The Technological Evolution of Filmmaking and its Relation to Quality in Cinema
Color in film went through a self-contained evolution much like sound. Many films of the silent era, for instance, used processes such as tinting and toning to give an overall color to the frame (Thomspon & Bordwell 34). Thompson and Bordwell comment on the process that “color could provide information about the narrative situation and hence make the story clearer to the spectator” (34), much like the use of photogénie and mise-en-scene by the Impressionists and Expressionists. Other films, such as The Great Train Robbery, employed stenciling to hand color portions of the frame after photography. Color began its mainstream assent when Technicolor introduced their three-strip coloring process in the 1930s (Thompson & Bordwell 203). However, not every filmmaker immediately began producing color films, and those that did, did so with reason. While this was greatly due to the fact that shooting in color increased budgets by as much as thirty percent, Thompson and Bordwell reflect, “Today we regard color as a realistic element in films, but in the 1930s and 1940s, it was often associated with fantasy and spectacle. It could be used for exotic adventures like The Garden of Allah (1936), swashbucklers like The Adventures of Robin Hood (1939), or musicals like Meet Me in St. Louis (1944)” (203). However, despite this new technology, a film did not have to use color in order to be considered of quality. Orson Welles’ 1941 Citizen Kane, for instance, was shot in black and white, despite the advent of color film in the previous decade. While it is possible this decision was made for budgetary reasons, the use of black and white dramatically accentuated the shadowy, mysterious tone of the film. In this case, the decision not to use a tool born from the technological evolution actually enhanced the end result. However, other technologies were meticulously chosen and skillfully implemented to produce the complex film. Thompson and Bordwell write:
Stylistically, Kane was flamboyant, drawing extensively on RKO’s resources. For some scenes, Welles used quiet, lengthy takes. Other passages, notably the newsreel and several montage sequences, used quick cutting and abrupt changes in sound volume. To emphasize the vast spaces of some of the sets, cinematographer Gregg Toland worked at achieving deep focus shots, placing some elements close to the camera, others at a distance. (209)
Despite that Citizen Kane did not utilize Technicolor, it is clear that the film is still very much a child of the technological evolution. The rhythmic use of editing and sound, for instance, is reminiscent of the Soviet Montage movement. Even the tenets of this movement, specifically Eisenstein’s dialectical montage, evolved with technology such as synchronized sound. In a scene from Citizen Kane, for instance, a non-diagetic scream is heard after Kane strikes his wife. This clashes with the diagetic sound to create a new idea in the mind of the viewer. It can also be seen as a subjective tool, similar to those of French Impressionism and German Expressionism. In the light of this convergence of styles and technical tools, Citizen Kane is a prime example of the possibilities enabled by the technological evolution. However, it is most important to remember that human inventiveness is responsible for the realization of these technologies in the successful manner seen in Citizen Kane.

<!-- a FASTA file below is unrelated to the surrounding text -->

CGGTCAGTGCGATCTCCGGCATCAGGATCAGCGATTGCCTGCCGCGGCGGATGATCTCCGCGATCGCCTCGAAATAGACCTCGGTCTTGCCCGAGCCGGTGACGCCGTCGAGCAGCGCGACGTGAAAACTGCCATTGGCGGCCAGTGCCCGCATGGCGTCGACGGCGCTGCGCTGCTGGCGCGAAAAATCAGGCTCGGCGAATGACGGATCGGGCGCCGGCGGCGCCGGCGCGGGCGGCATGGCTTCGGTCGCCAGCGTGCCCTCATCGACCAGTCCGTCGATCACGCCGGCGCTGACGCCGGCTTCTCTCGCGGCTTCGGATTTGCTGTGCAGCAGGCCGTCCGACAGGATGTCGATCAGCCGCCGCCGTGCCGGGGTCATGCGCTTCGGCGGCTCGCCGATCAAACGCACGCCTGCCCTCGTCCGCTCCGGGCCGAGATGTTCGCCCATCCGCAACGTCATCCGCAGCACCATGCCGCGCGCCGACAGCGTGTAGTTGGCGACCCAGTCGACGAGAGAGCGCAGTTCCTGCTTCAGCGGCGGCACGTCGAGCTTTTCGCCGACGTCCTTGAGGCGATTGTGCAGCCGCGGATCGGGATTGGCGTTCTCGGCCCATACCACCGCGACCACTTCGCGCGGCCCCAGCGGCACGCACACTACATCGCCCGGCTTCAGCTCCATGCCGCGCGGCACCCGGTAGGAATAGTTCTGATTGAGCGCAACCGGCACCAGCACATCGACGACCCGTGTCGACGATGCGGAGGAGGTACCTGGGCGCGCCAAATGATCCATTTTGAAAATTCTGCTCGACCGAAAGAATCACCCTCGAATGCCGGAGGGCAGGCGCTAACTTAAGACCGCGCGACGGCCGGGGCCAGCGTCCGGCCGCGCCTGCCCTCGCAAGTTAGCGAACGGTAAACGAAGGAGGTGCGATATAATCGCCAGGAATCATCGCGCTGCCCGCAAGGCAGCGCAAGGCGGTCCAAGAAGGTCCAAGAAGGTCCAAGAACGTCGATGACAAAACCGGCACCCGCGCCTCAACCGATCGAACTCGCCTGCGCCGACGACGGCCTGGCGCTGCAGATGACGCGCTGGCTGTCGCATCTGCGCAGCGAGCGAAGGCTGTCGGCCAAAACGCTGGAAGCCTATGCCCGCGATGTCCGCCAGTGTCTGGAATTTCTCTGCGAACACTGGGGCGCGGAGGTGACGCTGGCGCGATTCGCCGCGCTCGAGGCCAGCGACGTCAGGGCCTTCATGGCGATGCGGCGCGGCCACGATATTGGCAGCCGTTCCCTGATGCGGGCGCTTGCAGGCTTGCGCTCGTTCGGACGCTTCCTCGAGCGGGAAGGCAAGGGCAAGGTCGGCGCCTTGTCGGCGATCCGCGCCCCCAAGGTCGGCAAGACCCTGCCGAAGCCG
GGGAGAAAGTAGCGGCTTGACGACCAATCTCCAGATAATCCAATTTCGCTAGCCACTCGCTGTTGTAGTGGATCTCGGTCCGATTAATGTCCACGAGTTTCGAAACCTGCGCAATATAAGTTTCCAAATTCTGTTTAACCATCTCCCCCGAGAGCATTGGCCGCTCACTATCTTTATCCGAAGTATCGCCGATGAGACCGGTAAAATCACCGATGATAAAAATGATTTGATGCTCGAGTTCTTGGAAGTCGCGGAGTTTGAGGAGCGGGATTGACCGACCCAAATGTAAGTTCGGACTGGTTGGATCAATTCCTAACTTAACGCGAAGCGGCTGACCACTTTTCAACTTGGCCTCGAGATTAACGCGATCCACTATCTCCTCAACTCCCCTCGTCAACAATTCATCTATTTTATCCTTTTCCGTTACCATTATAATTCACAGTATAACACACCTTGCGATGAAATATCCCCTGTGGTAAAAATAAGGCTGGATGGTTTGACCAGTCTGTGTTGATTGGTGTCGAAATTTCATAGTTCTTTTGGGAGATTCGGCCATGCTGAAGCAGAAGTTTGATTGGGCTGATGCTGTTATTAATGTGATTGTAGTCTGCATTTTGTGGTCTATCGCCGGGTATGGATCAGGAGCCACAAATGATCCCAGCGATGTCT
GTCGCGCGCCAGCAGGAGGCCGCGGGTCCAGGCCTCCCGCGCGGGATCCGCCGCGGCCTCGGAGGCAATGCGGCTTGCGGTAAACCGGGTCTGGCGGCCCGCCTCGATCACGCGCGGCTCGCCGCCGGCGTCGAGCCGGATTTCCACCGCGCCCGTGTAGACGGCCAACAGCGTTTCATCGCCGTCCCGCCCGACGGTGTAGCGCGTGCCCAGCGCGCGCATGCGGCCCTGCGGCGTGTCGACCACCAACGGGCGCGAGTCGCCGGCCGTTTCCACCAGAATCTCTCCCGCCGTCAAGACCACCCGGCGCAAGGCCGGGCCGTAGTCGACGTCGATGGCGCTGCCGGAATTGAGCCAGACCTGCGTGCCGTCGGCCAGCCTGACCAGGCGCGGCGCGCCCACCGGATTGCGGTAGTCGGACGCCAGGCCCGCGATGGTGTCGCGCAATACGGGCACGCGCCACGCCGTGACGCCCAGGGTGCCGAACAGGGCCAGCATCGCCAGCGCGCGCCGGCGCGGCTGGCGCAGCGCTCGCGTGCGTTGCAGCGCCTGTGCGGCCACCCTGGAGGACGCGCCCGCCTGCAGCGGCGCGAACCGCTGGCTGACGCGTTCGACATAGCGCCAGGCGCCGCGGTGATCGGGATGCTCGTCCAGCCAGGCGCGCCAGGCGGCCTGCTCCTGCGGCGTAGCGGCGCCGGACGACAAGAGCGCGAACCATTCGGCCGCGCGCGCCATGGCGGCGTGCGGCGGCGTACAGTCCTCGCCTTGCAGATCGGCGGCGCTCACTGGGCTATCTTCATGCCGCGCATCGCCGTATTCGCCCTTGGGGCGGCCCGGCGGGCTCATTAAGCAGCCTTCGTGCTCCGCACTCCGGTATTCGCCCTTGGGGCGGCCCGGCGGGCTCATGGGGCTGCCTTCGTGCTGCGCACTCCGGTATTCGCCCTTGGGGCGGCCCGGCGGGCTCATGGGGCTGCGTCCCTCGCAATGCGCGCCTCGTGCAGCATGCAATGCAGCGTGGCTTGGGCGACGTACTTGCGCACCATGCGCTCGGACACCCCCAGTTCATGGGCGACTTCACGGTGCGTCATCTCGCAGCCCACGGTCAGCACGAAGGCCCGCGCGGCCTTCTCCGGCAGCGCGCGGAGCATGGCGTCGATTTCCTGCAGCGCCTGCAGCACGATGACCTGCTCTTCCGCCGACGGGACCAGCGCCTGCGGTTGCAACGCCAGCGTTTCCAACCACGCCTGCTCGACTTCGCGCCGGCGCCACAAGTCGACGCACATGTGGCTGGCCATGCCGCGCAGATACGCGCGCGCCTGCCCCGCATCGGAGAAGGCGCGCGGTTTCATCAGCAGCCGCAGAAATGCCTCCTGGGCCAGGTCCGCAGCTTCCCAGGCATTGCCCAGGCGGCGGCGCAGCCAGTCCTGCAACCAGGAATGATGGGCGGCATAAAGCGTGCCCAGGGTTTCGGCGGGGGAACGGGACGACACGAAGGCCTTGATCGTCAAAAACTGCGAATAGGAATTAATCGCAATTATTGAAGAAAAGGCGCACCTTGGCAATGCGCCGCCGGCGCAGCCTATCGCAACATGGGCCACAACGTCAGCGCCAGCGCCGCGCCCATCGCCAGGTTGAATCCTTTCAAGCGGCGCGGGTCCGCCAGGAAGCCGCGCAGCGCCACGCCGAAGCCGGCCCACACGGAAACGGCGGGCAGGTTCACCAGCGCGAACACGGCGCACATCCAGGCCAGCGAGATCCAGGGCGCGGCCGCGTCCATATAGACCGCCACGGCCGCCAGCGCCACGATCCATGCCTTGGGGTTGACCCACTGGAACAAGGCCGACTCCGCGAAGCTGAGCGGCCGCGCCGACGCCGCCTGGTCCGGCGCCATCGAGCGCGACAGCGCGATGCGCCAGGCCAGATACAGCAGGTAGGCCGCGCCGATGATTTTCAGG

The evolution of film technology remains unpunctuated. New technologies are readily invented, tested, and perfected. In recent years, the rise of digital cinema equipment and techniques has begun encroaching on the arena once dominated solely by photographic film (Thompson & Bordwell 713). As was true in previous evolutionary iterations, however, this technology only serves as another option for filmmakers to choose and not a precondition of modern quality. This is reflected by enthusiasm from some directors, such as George Lucas and Robert Rodriguez, about digital technology, and apprehension from others. Thompson and Bordwell write, “Many cinematographers, directors, designers, and other professionals were upset at the prospect of the death of photographic film, as were many movie fans, but the rise of digital cinema seemed inevitable” (713). This trend and the attitudes surrounding it harmonize with the patterns that have characterized cinema history. However, fans of cinema need not fret, for neither adoption nor disregard of this new technology can bring an end to cinematic quality. The power to do so lies solely in the hands of the filmmaker, the quality of whose projects will ultimately depend upon his or her ability to effectively wield the cinematic formal elements, whatever they may be in the coming years, to clearly convey a story, emotion, impression, or idea.
Thompson, Kristin and David Bordwell. (2010). Film History: An Introduction. New York, NY: McGraw-Hill.
Gunning, Tom. "Now You See It, Now You Don't": The Temporality of the Cinema of Attractions. In R. Abel, Silent Film (pp. 71-84). New Brunswick, New Jersey: Rutgers University Press.
Jaramillo, Deborah. (2010, October 4). History of Cinema. Boston University, Boston, Massachusetts, United States.